The FCC’s auction for its potentially very lucrative 700 MHz slice of wireless spectrum in the United States has come to a close today.Â Although the FCC will be keeping the winners of the auction under wraps for an unknown amount of time (including the winner of the highly sought-after open access C-block, which closed at $4.75 billion alone), it is known that bids placed have totalled $19.6 billion USD.Â This figure exceeds the government’s expectations for the auction, which fell between $10 billion and $15 billion.
While the winners still remain a mystery, it is known that AT&T, Verizon Wireless, and Google all took part in the historically profitable auction.Â Rumors and a report over at Engadget Mobile have suggested that Verizon Wireless may have come away with the C-block, while many optimistic community members are still holding onto hope that Google was the winner. Regardless of who won, the auction’s greater than $4.6 billion closing price has enacted a requirement that the winner allow any compatibile device to operate on its new network, no matter who the device’s manufacturer is. This enforcement brings promising implications for wireless customers in the United States who have found themselves fed up with current device restrictions amongst carriers, and could also facilitate greater competition between device manufacturers.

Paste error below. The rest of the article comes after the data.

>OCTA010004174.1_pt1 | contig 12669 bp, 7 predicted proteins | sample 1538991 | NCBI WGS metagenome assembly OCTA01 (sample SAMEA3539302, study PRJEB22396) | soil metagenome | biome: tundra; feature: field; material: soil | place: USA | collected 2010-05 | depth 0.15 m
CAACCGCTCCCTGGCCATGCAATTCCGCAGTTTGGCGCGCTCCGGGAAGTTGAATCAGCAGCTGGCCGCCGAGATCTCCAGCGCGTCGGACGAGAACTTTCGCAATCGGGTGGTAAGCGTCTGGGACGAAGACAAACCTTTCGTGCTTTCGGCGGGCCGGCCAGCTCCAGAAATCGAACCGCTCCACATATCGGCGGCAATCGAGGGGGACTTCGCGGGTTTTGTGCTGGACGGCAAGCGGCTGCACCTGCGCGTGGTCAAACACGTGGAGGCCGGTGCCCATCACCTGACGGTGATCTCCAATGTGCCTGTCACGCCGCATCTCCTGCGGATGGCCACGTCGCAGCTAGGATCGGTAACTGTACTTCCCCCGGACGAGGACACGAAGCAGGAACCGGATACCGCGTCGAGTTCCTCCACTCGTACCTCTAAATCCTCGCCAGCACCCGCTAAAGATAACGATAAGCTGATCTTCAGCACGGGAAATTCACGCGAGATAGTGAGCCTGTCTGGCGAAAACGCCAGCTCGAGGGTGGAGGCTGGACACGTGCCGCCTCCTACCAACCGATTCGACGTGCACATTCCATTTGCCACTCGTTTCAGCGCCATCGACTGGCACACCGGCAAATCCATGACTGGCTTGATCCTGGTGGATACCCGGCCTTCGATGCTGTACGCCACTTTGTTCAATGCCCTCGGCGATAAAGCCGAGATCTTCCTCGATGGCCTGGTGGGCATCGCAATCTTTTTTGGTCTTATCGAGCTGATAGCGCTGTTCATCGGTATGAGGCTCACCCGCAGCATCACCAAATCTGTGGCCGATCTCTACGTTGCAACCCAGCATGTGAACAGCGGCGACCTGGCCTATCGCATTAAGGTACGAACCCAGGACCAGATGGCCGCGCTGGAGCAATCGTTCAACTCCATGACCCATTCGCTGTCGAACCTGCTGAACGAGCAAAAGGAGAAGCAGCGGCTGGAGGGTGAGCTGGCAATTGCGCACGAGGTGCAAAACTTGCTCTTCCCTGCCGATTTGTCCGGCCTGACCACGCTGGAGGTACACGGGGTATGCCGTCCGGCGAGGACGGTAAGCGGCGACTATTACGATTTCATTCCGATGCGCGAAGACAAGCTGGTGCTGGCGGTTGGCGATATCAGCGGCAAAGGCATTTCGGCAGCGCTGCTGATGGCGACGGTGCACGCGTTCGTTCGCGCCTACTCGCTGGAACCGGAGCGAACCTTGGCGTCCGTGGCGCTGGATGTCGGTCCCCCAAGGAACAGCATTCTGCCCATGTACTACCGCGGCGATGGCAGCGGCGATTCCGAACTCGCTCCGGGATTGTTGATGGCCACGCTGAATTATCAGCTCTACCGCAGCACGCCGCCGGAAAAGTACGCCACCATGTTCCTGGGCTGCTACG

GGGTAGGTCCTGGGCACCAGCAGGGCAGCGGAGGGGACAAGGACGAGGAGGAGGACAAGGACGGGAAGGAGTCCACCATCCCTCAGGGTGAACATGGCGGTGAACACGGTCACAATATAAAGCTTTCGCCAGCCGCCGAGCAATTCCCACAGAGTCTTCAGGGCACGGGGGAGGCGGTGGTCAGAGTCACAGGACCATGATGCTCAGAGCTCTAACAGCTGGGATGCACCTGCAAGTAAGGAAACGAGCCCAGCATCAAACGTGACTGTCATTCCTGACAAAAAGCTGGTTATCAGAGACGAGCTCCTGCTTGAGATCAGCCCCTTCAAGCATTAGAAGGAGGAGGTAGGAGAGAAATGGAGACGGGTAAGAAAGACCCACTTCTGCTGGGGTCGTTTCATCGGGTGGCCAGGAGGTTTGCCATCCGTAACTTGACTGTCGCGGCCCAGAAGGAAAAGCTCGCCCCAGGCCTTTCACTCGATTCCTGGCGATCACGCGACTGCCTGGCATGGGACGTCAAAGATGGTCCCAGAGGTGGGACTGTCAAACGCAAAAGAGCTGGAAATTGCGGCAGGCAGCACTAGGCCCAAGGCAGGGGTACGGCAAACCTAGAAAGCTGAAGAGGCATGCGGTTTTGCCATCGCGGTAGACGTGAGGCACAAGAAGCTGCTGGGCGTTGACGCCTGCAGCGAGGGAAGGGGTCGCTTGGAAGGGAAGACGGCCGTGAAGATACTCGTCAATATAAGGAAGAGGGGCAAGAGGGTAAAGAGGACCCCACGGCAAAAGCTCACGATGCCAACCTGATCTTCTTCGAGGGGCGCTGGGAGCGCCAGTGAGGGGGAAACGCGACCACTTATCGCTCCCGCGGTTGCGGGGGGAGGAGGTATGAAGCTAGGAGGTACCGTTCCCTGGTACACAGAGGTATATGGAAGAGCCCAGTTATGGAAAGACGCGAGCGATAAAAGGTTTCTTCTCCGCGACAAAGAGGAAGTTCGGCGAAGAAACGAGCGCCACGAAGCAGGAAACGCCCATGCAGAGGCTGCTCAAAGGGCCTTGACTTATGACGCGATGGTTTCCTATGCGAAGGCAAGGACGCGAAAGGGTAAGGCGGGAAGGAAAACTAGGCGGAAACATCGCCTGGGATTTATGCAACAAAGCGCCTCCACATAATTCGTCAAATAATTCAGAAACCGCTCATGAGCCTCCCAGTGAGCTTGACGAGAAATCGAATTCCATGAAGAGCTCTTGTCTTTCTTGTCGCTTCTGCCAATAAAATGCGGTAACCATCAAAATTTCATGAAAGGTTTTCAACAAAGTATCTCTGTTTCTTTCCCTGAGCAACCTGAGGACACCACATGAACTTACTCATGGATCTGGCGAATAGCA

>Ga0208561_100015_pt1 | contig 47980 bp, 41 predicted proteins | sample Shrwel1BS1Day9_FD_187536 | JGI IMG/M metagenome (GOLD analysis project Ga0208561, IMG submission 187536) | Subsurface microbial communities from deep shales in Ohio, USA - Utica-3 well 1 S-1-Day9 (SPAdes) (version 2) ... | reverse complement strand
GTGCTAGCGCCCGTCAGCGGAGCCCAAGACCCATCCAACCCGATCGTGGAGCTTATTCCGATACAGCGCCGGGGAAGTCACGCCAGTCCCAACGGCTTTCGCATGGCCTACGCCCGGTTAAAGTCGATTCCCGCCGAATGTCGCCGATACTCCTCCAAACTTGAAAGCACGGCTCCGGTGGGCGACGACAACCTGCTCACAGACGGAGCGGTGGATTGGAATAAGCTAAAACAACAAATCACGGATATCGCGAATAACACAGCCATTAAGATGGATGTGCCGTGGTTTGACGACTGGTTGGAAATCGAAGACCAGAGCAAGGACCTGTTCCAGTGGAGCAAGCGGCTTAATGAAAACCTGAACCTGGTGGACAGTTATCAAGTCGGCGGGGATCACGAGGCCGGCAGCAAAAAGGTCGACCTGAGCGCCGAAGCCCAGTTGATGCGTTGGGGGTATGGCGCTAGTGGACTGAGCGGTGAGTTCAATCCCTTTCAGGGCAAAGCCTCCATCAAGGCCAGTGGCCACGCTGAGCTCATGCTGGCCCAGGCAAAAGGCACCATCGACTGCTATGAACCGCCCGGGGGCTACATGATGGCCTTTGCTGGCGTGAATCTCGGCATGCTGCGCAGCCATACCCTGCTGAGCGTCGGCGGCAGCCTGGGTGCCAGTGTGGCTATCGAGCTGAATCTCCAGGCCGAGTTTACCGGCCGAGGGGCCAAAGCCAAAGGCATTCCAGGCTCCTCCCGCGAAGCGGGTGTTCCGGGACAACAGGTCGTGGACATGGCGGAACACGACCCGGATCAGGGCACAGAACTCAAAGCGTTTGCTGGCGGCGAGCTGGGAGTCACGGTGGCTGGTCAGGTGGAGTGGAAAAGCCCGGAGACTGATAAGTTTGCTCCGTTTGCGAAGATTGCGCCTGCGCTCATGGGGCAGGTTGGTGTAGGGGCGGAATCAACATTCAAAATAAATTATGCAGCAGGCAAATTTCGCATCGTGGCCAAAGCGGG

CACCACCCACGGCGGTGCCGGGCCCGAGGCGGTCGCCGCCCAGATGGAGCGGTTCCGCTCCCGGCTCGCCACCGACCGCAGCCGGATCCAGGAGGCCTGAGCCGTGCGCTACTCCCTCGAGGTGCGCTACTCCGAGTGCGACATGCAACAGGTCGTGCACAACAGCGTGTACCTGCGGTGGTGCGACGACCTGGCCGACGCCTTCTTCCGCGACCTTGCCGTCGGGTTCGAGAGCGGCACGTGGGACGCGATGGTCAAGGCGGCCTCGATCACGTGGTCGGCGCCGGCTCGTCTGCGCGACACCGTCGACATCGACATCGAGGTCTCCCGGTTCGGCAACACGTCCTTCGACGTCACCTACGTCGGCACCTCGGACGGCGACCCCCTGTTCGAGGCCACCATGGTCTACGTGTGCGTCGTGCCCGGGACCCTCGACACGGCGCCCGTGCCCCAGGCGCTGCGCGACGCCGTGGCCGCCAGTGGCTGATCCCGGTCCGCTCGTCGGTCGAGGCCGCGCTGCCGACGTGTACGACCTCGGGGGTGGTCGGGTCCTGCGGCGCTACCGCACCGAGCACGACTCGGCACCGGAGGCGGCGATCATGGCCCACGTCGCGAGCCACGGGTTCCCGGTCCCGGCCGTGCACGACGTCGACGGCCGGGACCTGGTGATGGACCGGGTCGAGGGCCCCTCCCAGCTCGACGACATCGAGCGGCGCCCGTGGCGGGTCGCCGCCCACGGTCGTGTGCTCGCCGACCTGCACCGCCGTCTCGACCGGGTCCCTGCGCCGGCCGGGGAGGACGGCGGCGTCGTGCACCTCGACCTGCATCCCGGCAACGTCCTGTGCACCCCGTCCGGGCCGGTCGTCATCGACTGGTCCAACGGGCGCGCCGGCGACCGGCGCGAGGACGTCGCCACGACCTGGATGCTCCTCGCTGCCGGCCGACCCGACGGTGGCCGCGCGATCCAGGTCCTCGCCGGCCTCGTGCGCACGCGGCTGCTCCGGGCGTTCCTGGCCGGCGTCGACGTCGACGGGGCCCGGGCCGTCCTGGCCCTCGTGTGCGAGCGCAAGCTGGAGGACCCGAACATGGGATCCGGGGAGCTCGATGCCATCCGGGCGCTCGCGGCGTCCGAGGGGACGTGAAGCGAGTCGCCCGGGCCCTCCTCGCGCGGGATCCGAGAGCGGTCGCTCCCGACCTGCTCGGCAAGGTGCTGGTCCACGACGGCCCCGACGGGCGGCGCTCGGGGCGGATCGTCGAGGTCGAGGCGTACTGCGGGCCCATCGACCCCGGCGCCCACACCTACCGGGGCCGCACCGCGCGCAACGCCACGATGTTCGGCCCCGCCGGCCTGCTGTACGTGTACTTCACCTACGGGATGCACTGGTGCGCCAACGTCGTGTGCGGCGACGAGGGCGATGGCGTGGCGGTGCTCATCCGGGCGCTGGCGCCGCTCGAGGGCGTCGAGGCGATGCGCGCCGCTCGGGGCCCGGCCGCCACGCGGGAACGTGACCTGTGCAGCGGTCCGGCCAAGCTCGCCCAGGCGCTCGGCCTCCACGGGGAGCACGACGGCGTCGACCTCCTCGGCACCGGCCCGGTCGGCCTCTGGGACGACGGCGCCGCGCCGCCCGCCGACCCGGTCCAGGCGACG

A total of 1,099 licenses were available in this auction. The FCC’s imposed minimum bid of $1.3 billion for the public safety D-block was not met, with the highest bid coming to $472 million. It has not been disclosed how the FCC will end up selling the D-block at this time.